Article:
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I Forge Iron

Working with Interior Designers

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I have worked with interior designers. The ones I have worked with have taken 30 percent. They are a hard bunch to get in with. I have tried making cold calls to get business with some and have generally gotten a cold response. Being introduced by someone else or having them find you by past work or demoing in public has worked best for me.

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One thing I found to be key is to work with a designer who understands what is and is not possible for different types of metalwork.
If they have engineering issues then be sure you understand who`s responsibility it is to establish those specs and especially who will ensure that other contractors know and meet those specs.If they call out the specs and you build to suit their plan then they have the liability.If you custom build and follow your own guidelines then the liability falls on you.Increased liability means an increase in price.
Designers have the potential to be huge sink holes of your time.If you set guidelines from the start and they understand that THEY will be billed at the shop rate for your time then they will be less likely to waste it.

If acting as a subcontractor and building off site to a plan then I would usually submit a bid.That way the designer knows what the work will cost and can mark it up as they see fit.
On larger,more involved custom jobs (usually time and material) you may want to give them a percentage as they are then acting as a sales agent for you and the more they send your way the more $ they see in return.
A good relationship will require a certain amount of transparency,trust and understanding at both ends.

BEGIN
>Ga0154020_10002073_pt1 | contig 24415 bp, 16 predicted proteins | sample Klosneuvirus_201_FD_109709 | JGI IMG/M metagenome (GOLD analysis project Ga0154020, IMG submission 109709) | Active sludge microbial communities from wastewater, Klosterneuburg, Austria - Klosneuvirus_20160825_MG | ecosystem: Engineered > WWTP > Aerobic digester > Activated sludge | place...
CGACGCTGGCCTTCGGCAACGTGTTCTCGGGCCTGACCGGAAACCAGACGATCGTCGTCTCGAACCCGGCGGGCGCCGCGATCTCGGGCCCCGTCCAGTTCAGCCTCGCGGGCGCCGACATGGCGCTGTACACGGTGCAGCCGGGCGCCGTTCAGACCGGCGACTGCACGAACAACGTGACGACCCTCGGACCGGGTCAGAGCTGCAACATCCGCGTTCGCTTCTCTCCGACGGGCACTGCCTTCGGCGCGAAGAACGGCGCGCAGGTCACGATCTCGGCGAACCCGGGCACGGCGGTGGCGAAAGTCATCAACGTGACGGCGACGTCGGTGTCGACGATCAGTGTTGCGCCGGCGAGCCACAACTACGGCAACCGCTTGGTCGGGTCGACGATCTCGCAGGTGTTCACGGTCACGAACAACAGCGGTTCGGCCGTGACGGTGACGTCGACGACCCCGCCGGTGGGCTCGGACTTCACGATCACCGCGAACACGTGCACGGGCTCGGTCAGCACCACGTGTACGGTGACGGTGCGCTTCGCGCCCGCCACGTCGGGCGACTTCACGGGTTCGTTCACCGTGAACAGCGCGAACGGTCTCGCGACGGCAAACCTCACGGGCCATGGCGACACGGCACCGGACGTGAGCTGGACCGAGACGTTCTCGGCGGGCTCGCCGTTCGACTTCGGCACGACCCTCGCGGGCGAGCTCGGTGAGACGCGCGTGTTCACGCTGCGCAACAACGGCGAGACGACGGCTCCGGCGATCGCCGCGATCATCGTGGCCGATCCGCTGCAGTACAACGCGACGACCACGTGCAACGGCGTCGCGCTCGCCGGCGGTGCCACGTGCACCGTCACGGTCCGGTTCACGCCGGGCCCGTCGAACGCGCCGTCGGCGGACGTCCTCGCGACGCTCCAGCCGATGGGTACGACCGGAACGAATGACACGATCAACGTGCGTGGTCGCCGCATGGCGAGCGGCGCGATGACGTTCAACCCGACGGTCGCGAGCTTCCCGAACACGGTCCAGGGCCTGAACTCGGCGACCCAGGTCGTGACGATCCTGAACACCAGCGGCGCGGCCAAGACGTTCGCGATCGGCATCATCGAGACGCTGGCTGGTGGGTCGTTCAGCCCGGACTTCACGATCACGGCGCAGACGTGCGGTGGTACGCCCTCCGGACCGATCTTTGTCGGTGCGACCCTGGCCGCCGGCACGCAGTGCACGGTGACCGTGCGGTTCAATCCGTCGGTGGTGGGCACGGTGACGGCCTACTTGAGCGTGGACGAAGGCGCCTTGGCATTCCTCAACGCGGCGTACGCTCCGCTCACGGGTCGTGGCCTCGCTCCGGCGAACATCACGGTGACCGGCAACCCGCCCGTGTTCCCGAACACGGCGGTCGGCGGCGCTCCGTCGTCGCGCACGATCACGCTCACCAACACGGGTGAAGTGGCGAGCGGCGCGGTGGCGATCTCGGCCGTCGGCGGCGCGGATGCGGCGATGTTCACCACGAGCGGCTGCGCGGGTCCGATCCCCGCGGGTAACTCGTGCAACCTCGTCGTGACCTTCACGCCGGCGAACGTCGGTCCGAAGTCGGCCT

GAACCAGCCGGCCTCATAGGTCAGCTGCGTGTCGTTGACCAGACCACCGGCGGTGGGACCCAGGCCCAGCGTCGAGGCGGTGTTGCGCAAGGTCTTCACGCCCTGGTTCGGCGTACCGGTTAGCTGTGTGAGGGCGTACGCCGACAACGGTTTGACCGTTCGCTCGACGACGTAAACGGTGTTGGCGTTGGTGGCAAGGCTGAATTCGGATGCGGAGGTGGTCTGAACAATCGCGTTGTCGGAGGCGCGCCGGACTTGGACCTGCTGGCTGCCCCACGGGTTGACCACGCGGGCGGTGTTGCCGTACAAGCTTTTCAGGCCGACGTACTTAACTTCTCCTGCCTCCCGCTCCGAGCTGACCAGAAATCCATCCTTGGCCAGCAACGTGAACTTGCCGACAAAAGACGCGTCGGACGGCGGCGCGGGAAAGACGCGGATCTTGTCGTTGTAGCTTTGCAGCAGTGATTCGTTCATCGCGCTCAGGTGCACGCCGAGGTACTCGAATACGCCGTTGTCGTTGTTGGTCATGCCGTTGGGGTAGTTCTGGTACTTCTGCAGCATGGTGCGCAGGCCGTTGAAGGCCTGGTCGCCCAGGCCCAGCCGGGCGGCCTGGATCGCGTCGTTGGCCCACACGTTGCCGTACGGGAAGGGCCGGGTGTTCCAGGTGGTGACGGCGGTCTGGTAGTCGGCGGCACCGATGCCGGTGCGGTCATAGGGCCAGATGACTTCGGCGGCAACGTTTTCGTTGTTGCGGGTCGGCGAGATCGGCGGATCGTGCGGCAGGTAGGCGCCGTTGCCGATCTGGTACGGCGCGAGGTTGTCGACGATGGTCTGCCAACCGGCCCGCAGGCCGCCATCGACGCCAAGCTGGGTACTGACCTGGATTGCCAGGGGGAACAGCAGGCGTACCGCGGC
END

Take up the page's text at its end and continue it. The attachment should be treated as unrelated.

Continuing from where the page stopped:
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I have worked with seven interior designers, six of them more than three times and counting, two of them on a regular basis (as in 5+ projects per year). acrhitects or genral contractors are similar but slightly different. Here is how i handle it and this is just me; they contact me about a project - I meet with them AND the homeowner/client - we talk about function, design, budget, time, and so on. we look at samples and pictures - I present a design proposal and a bid to everyone - if i get the project then i endeavor to keep the designer AND the client informed all the way through: any changes/updates go through both - the job is over only when the designer AND the client are happy - payment is NOT collected from the designer (or architect) but from the bank or title company or GC or whatever. Here is how i see it and this is just me: I am a resource for the interior designer. I allow them a greater scope and more possibilities (a way to wow the client) and in return they connect me with work. I am not a soruce of income for them, they get paid by the client just like me. We are equal players. I give 30% at the gallery where my furniture and sculpture are sold but I have never given money to an interior designer and none of them have ever asked me. If they want more money for dealing with ironwork they will get it form the client and that is up to them. I have never collected money from an interior designer. I want the homeowner/client to see my contract and my price because it is part of my reputation and I am not willing to put that in someone else's hands. I allow the interior designer/archetect and the client to have a limited amount of input about the design but ultimately it stays with me because that is also part of my reputation that I am not willing to put in someone else's hands. I always make sure that the homeowner/client has a stack of my cards when i leave and they may come to me directly for additional ironwork without involving the interior designer. If a designer wanted a cut of everything i did for that client forever after it would be complicated for me and expensive for the client. same for architects and genral contractors; would you want to pay 30% more to your interior designer if you invite the painter back to do additional painting a year later? I sure wouldn't. I work with designers, contractors, architects, genral supervisors, other contrators and craftsman, and so on but I work FOR the end user and myself.

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